One skilled in the art will understand that once the curve is determined by the ‘curve fitting’ procedure 413 some embodiments can obtain a data-validity confidence value for any given spectral peak, or data-validity confidence values for selected spectral peaks, by independently invoking the ‘determine data-validity confidence value for spectral peak’ procedure 417. Such a one will also understand that there are many equivalent ways to implement the data-validity confidence value determination process 400.
FIG. 5 illustrates a histogram 500 as one example data value representation that can be produced by the ‘process spectral peaks’ procedure 409. The histogram 500 has a peak intensity axis 501, a count axis 503, and a set of bins (one of which is a bin 505). The leading side 507 of the histogram 500 includes bins populated by spectral peaks having a smaller peak intensity than a median data value representation 511 (in FIG. 5, the median data value representation 511 is at the labeled bin). The signal side 509 of the histogram 500 includes bins populated by spectral peaks having a larger peak intensity than the median data value representation 511.
The data value representation can be asymmetrical. Instead of guessing at a family of distributions that closely fits the entire histogram 500, the ‘determine statistically significant portion of signal side’ procedure 411 uses the selection parameters to determine a statistically significant portion 513 of the histogram 500. The statistically significant portion 513 includes bins that are sufficiently populated to be statistically meaningful as specified by the selection parameters. Once the statistically significant portion is determined, the ‘curve fitting’ procedure 413 fits a fitted curve 515 to the statistically significant portion 513 as is discussed with regard to FIG. 6.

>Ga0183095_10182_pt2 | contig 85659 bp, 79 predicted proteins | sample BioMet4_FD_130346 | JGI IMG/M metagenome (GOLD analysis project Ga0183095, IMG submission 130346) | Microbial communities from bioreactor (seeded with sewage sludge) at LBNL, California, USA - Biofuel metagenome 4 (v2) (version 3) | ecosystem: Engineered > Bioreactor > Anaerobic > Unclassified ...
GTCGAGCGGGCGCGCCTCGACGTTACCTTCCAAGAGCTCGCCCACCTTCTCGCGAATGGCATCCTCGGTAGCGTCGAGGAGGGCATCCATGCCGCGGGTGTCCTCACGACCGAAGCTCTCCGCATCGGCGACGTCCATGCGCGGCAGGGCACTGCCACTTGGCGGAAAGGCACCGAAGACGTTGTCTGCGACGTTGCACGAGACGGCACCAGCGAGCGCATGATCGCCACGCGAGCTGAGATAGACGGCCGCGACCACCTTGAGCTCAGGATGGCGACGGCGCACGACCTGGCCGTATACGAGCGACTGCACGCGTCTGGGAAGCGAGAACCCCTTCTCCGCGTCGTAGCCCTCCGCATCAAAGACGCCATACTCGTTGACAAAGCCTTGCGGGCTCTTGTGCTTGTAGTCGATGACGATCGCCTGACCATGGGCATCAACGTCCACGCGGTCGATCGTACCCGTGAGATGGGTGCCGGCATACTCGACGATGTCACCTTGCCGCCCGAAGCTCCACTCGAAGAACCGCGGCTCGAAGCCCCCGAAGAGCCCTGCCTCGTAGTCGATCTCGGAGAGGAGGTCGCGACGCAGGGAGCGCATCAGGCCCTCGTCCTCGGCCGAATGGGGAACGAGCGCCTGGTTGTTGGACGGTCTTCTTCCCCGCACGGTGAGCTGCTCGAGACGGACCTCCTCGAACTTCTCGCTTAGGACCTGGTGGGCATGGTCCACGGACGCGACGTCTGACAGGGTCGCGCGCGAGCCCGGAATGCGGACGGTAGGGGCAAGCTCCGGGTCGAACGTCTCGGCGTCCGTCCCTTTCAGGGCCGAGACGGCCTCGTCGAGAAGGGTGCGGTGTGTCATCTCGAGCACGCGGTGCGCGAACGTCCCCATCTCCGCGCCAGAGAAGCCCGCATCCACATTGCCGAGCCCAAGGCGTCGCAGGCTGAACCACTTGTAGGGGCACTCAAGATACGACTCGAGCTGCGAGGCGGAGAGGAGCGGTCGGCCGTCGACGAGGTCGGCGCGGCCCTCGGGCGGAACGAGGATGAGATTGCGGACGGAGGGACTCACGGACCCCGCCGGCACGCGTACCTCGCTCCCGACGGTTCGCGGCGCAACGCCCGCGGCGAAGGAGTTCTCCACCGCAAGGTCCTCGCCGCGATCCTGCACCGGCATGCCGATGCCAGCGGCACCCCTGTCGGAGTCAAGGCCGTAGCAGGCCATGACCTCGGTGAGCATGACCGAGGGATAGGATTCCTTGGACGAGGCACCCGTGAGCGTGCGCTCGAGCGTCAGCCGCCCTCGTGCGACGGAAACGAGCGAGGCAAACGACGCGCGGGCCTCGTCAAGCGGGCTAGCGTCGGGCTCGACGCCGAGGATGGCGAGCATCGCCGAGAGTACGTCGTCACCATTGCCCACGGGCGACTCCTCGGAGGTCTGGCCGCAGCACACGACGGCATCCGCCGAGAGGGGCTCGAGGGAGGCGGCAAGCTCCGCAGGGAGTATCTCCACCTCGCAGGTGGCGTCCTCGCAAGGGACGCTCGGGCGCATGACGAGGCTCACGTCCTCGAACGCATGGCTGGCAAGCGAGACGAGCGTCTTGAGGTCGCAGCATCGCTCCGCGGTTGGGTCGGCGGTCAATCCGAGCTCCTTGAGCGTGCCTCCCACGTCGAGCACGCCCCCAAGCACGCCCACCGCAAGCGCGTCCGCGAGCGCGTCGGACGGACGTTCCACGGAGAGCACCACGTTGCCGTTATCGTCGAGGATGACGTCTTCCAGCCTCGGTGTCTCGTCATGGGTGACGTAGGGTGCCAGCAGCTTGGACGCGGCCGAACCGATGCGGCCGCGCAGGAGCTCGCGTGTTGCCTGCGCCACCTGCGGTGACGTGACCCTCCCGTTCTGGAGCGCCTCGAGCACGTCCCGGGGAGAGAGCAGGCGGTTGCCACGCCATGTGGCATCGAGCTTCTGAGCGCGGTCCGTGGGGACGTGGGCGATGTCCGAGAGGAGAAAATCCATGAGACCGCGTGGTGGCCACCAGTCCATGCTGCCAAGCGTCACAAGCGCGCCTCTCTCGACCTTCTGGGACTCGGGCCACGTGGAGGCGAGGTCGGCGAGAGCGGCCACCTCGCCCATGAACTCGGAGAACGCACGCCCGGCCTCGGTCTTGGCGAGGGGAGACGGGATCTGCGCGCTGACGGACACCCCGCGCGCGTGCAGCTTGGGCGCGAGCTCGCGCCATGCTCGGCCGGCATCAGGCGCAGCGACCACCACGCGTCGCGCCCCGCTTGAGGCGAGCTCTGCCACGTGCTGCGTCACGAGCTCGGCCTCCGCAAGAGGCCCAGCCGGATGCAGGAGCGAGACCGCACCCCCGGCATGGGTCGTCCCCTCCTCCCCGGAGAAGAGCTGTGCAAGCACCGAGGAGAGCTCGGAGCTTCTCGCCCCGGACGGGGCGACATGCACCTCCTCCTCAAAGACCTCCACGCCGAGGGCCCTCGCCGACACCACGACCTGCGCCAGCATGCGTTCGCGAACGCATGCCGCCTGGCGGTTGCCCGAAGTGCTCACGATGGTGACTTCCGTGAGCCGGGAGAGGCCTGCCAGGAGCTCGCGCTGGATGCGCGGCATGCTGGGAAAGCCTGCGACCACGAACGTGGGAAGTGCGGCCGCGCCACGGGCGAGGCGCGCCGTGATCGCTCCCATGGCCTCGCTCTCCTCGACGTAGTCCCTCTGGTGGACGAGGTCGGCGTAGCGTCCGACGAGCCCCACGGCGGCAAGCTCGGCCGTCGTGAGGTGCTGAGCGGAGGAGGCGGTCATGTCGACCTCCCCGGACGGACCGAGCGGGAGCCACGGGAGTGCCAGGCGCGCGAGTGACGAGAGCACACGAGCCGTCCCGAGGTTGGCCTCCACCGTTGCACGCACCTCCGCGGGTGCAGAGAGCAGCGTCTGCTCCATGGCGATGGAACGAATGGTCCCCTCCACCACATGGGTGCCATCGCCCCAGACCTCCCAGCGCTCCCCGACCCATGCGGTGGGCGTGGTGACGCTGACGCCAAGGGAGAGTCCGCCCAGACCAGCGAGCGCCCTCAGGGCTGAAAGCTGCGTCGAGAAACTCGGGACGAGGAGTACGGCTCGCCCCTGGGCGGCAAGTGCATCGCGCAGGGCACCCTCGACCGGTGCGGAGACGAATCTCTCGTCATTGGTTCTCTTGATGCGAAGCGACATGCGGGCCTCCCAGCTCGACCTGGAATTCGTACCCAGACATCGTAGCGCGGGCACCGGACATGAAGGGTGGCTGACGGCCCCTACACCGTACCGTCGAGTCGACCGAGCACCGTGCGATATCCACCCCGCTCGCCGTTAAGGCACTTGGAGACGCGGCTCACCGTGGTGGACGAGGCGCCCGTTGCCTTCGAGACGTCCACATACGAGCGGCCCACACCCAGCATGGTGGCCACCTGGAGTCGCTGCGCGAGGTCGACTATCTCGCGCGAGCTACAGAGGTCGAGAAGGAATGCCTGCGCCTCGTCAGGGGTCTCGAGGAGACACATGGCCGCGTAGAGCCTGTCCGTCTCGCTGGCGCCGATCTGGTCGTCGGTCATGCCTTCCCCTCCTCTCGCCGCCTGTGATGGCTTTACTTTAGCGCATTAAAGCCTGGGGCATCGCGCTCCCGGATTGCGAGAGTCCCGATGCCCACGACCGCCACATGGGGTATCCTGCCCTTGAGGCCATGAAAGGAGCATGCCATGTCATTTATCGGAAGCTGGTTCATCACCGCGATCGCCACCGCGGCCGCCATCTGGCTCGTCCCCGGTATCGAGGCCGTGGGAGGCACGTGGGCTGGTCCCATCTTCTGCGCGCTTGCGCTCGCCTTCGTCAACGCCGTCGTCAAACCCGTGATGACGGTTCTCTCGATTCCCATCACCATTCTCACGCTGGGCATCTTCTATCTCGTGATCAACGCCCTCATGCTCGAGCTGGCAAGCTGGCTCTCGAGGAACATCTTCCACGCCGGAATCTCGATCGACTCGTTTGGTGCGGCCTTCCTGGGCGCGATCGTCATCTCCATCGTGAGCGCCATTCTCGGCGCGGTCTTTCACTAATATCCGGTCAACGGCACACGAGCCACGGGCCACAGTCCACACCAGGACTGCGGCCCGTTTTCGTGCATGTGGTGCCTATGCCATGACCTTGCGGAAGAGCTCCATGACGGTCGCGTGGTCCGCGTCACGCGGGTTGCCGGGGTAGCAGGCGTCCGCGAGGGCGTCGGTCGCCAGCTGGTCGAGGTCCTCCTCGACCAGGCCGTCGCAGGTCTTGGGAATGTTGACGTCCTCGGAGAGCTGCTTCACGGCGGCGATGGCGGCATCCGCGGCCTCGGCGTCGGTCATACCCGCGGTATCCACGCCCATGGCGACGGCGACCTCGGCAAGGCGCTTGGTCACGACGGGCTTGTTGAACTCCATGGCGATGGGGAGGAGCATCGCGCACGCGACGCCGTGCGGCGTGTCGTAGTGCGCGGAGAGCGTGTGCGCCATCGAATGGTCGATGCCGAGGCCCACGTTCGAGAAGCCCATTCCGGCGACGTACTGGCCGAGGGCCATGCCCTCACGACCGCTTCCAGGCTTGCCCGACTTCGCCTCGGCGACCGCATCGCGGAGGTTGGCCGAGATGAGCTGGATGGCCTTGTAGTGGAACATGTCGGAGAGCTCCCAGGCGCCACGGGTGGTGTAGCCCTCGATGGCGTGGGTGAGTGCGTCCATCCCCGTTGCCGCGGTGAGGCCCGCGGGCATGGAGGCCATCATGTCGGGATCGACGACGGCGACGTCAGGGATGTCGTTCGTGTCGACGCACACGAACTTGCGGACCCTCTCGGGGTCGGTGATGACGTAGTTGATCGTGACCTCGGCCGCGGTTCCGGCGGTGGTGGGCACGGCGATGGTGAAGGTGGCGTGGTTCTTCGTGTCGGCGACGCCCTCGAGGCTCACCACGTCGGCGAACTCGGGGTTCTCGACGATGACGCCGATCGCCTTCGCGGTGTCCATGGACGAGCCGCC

In one embodiment, the selection parameters cause the bin width to be set as wide as possible while still maintaining the parameterized number of bins (for example, 15) in the statistically significant portion 513 and such that each bin in the statistically significant portion 513 is populated by a parameterized number of spectral peaks (for example, 5). The parameterized values can be included in, or can be derived from, the selection parameters.
A curve can be fitted to the signal side 509 of the data value representation. One example of the data value representation is a histogram (such as the histogram 500). The curve must extend past the statistically significant portion 513 and is used to distinguish noise data values from valid data values in the data set (spectrum). It is possible that bins populated by a small number of spectral peaks (for example, five or fewer) may leave a ragged tail at the signal side of the data value representation. Such a ragged tail can cause a curve-fitting algorithm to behave poorly and result in an inaccurate curve. For example, to check for such a situation with a quadratic curve, the quadratic fit parameters are verified by the condition a_{2}>0. If this condition is not satisfied, the selection parameters requirements are adjusted, and the curve refitted until the condition a_{2}>0 is satisfied (for example requiring that each bin in the statistically significant portion 513 be populated by at least seven spectral peaks). One skilled in the art can determine similar validation conditions for curves other than quadratic curves.